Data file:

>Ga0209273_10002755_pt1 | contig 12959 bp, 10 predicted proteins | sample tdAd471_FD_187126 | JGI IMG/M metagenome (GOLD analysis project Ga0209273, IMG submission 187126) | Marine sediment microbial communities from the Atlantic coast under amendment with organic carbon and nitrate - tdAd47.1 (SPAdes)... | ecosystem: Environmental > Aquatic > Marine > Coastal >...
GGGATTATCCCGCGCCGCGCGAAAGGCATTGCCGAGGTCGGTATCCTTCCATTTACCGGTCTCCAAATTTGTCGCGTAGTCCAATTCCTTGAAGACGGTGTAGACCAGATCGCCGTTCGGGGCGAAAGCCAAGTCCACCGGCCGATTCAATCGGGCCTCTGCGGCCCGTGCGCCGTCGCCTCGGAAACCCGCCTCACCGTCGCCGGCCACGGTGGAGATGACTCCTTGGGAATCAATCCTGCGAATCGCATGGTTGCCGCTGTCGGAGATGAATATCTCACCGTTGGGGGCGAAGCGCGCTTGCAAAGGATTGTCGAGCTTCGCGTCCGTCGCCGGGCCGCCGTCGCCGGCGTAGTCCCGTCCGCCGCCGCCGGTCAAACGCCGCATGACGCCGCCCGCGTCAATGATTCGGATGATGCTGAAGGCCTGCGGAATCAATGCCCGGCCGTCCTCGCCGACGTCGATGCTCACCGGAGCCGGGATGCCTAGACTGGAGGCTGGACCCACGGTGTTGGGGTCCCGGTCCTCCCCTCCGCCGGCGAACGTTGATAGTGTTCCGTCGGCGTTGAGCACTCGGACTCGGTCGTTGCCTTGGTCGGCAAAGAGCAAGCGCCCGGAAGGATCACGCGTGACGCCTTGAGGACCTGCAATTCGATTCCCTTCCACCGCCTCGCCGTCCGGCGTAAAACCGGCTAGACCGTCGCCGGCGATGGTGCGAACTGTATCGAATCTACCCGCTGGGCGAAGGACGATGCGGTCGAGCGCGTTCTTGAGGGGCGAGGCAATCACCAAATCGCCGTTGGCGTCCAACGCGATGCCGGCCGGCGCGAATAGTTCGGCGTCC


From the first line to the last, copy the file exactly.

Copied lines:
>Ga0209273_10002755_pt1 | contig 12959 bp, 10 predicted proteins | sample tdAd471_FD_187126 | JGI IMG/M metagenome (GOLD analysis project Ga0209273, IMG submission 187126) | Marine sediment microbial communities from the Atlantic coast under amendment with organic carbon and nitrate - tdAd47.1 (SPAdes)... | ecosystem: Environmental > Aquatic > Marine > Coastal >...
GGGATTATCCCGCGCCGCGCGAAAGGCATTGCCGAGGTCGGTATCCTTCCATTTACCGGTCTCCAAATTTGTCGCGTAGTCCAATTCCTTGAAGACGGTGTAGACCAGATCGCCGTTCGGGGCGAAAGCCAAGTCCACCGGCCGATTCAATCGGGCCTCTGCGGCCCGTGCGCCGTCGCCTCGGAAACCCGCCTCACCGTCGCCGGCCACGGTGGAGATGACTCCTTGGGAATCAATCCTGCGAATCGCATGGTTGCCGCTGTCGGAGATGAATATCTCACCGTTGGGGGCGAAGCGCGCTTGCAAAGGATTGTCGAGCTTCGCGTCCGTCGCCGGGCCGCCGTCGCCGGCGTAGTCCCGTCCGCCGCCGCCGGTCAAACGCCGCATGACGCCGCCCGCGTCAATGATTCGGATGATGCTGAAGGCCTGCGGAATCAATGCCCGGCCGTCCTCGCCGACGTCGATGCTCACCGGAGCCGGGATGCCTAGACTGGAGGCTGGACCCACGGTGTTGGGGTCCCGGTCCTCCCCTCCGCCGGCGAACGTTGATAGTGTTCCGTCGGCGTTGAGCACTCGGACTCGGTCGTTGCCTTGGTCGGCAAAGAGCAAGCGCCCGGAAGGATCACGCGTGACGCCTTGAGGACCTGCAATTCGATTCCCTTCCACCGCCTCGCCGTCCGGCGTAAAACCGGCTAGACCGTCGCCGGCGATGGTGCGAACTGTATCGAATCTACCCGCTGGGCGAAGGACGATGCGGTCGAGCGCGTTCTTGAGGGGCGAGGCAATCACCAAATCGCCGTTGGCGTCCAACGCGATGCCGGCCGGCGCGAATAGTTCGGCGTCC